Trader Joe's sells twice as much as Whole Foods -- and now the grocery chain has a massive plan to catch up

Whole foods california paper bag compostable bagDavid McNew/GettyPASADENA, CA – APRIL 22: Cashier Michelle Yulo hands out free reusable grocery bags at a Whole Foods Market natural and organic foods stores which is ending the use of disposable plastic grocery bags in its 270 stores in the US Canada and UK on Earth Day, April 22, 2008 in Pasadena California. The use of reusable bags has increased since a statewide plastic bag recycling law was enacted in July 2007 requiring grocers to provide in-store plastic bag recycling and to sell reusable shopping bags. Some communities have banned disposable single-use plastic shopping bags because they don?t break down in landfills, and clog waterways, endangering wildlife, and are a major source of litter. (Photo by David McNew/Getty Images)

Whole Foods’ new millennial-focused discount chain will be called 365 by Whole Foods Market, the company revealed Thursday.

The name comes from Whole Foods’ private label brand, also called 365.

This is more evidence that the concept will be similar to the popular grocery chain Trader Joe’s, which sells primarily private label products at cheap prices.

The new chain, which will start opening stores in 2016, will be led by 20-year Whole Foods veteran Jeff Turnas Turnas was previously president of the company’s North Atlantic region.

“We are excited to introduce 365 by Whole Foods Market to bring healthy foods to even more communities with a fresh, quality-meets-value shopping experience that’s fun and convenient,” Turnas said in a statement. “A modern, streamlined design with innovative technology and a carefully curated product mix will offer an efficient and rewarding way to grocery shop.”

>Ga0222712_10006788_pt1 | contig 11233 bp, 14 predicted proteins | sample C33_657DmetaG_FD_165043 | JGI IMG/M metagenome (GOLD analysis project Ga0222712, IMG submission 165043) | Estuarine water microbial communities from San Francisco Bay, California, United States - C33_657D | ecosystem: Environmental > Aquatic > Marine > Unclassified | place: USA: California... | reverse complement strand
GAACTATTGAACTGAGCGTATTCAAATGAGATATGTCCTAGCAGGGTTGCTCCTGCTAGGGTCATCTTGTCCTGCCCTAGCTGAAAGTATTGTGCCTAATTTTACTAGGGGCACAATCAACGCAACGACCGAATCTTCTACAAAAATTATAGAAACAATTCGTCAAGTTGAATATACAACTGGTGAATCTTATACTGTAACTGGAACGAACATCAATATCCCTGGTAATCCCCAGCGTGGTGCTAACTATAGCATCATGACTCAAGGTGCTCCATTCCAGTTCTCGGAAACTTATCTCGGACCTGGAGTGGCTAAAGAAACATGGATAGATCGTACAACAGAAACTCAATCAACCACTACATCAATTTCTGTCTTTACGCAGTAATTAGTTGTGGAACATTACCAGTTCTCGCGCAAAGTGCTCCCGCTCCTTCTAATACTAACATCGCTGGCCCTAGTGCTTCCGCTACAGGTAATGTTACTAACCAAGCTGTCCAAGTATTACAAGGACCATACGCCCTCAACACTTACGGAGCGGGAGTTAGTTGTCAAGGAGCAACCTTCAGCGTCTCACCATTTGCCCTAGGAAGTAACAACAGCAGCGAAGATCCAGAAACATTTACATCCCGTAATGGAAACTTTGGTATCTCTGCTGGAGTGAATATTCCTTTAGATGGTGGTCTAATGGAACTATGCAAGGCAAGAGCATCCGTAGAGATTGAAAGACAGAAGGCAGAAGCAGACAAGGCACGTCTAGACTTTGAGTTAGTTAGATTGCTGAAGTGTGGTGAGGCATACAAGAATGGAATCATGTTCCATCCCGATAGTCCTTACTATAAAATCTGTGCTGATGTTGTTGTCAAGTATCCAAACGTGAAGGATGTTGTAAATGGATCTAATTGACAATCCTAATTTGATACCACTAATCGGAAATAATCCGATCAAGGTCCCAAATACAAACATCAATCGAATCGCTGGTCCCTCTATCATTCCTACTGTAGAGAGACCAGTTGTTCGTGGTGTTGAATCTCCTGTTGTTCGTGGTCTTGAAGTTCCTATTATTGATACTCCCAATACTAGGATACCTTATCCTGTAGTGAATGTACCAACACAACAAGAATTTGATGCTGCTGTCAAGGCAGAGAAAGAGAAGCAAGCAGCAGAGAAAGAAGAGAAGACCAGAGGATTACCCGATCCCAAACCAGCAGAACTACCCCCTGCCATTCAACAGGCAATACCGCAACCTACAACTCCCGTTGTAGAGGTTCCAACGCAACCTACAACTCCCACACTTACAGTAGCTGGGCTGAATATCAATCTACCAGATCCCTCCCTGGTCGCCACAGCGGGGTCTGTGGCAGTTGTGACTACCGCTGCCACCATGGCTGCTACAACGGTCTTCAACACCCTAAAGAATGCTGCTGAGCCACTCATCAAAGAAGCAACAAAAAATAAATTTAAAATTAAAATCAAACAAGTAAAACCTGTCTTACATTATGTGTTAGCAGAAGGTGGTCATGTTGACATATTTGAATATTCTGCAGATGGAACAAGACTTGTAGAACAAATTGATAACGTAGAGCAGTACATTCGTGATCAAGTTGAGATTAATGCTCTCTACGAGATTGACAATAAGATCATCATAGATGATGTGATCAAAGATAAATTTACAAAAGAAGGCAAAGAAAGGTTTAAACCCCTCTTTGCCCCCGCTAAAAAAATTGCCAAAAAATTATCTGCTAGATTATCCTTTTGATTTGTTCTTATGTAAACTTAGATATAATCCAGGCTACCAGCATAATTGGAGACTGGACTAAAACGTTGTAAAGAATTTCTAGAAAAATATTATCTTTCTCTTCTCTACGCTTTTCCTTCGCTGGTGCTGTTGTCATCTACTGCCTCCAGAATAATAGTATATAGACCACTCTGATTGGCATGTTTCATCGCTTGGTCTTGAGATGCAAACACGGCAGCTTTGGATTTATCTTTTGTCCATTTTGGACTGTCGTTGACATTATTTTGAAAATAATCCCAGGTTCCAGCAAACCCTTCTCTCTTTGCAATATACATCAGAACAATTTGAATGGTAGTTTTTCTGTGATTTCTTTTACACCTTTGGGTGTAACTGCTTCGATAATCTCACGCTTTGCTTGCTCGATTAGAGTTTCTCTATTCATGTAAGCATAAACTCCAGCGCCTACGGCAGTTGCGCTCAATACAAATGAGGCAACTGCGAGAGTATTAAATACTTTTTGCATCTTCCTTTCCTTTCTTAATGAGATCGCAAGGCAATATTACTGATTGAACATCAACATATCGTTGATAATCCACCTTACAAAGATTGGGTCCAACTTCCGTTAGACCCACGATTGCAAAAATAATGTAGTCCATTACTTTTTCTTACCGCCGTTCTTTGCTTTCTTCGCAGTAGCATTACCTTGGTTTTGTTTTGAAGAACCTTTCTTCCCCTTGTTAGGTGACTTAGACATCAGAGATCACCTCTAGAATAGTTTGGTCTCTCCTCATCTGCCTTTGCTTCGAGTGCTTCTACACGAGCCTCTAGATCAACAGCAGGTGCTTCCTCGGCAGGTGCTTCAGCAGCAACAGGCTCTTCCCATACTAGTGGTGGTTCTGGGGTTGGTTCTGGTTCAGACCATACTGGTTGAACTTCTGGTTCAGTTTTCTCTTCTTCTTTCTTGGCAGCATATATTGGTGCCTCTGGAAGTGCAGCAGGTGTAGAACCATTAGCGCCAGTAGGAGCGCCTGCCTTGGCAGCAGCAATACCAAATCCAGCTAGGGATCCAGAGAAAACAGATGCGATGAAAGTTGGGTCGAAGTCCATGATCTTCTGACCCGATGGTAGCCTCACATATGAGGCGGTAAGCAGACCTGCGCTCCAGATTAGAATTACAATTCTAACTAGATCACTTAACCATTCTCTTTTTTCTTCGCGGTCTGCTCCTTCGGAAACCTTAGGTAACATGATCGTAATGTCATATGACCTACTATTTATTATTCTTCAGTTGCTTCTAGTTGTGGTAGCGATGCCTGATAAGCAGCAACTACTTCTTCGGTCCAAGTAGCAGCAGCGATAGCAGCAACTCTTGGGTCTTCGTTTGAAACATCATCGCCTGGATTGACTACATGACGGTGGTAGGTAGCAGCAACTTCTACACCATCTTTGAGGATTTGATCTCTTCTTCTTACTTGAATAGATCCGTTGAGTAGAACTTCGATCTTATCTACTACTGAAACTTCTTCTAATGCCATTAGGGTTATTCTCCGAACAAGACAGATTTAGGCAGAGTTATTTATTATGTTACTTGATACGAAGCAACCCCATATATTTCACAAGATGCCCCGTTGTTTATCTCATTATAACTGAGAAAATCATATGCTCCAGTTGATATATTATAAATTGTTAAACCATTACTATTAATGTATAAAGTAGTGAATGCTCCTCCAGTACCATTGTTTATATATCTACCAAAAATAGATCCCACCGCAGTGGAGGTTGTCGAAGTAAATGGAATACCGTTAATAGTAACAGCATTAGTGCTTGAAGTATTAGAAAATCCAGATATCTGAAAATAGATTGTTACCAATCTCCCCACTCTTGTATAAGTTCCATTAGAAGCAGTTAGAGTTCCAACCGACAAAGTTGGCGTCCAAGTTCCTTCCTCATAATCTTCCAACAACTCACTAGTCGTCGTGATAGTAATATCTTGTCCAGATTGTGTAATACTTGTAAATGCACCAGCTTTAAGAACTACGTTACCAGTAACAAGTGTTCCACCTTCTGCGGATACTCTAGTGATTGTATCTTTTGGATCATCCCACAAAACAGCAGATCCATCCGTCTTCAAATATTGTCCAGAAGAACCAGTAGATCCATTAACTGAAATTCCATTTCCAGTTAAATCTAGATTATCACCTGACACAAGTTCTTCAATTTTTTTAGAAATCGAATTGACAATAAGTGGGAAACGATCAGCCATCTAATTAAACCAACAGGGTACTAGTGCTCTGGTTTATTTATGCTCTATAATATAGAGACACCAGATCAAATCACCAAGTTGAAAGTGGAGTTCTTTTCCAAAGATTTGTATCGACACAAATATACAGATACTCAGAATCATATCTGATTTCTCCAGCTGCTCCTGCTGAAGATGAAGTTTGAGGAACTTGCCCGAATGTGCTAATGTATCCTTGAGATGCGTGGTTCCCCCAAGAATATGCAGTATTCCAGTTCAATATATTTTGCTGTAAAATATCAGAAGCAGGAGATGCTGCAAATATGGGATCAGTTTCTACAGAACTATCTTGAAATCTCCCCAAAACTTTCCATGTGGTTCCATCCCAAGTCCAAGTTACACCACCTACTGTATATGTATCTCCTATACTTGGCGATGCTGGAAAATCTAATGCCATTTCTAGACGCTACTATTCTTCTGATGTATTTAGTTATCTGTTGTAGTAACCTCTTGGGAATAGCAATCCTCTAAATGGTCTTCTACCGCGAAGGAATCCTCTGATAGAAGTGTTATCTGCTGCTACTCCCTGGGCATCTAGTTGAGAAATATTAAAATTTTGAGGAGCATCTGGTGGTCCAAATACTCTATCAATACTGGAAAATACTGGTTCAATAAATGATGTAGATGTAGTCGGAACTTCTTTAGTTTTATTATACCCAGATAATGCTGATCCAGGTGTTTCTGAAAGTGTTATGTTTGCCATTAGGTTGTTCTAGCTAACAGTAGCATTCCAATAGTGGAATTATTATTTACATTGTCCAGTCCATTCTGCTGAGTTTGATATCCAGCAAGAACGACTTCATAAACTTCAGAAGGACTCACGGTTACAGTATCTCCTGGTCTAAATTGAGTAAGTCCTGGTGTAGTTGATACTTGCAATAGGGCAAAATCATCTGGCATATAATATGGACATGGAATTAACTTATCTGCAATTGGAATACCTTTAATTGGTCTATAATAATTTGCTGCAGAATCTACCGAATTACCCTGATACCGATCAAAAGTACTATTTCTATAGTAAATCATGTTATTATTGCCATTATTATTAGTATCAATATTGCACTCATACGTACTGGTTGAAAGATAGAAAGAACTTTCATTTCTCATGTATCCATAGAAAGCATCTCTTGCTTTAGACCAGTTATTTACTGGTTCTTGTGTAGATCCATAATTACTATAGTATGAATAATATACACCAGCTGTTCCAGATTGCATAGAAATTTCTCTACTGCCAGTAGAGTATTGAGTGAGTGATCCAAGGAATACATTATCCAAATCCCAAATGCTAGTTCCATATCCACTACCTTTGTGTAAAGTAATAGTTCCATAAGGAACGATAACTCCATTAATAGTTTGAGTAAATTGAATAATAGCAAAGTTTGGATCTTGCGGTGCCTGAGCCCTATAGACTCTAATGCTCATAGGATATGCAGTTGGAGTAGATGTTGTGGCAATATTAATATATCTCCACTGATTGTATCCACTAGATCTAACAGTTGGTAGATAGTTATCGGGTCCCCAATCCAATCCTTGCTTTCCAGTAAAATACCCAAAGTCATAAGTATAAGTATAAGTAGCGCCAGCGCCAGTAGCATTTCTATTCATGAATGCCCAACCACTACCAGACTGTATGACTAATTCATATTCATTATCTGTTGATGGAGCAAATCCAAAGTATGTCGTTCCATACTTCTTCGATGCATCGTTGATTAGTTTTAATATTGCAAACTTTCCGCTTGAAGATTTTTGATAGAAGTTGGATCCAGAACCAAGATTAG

The new chain is meant to fend off growing competition in the organic foods market and catch up with Trader Joe’s, which sells twice as much per square foot as Whole Foods.

But the cheaper prices could end up hurting Whole Foods’ existing stores, according to Deutsche Bank analysts.

“It could backfire if price points are materially different, because an obvious price spread between the two formats could create doubts with their existing loyal customer base, and this could lead to erosion of their very strong brand equity,” analysts write in a recent research note.

Whole Foods could also face a challenge keeping rent and labour costs low enough to make the “mini-me millennial” stores profitable, according to the note.

“Real estate and labour are both becoming scarcer, which could complicate this endeavour,” the analysts write.

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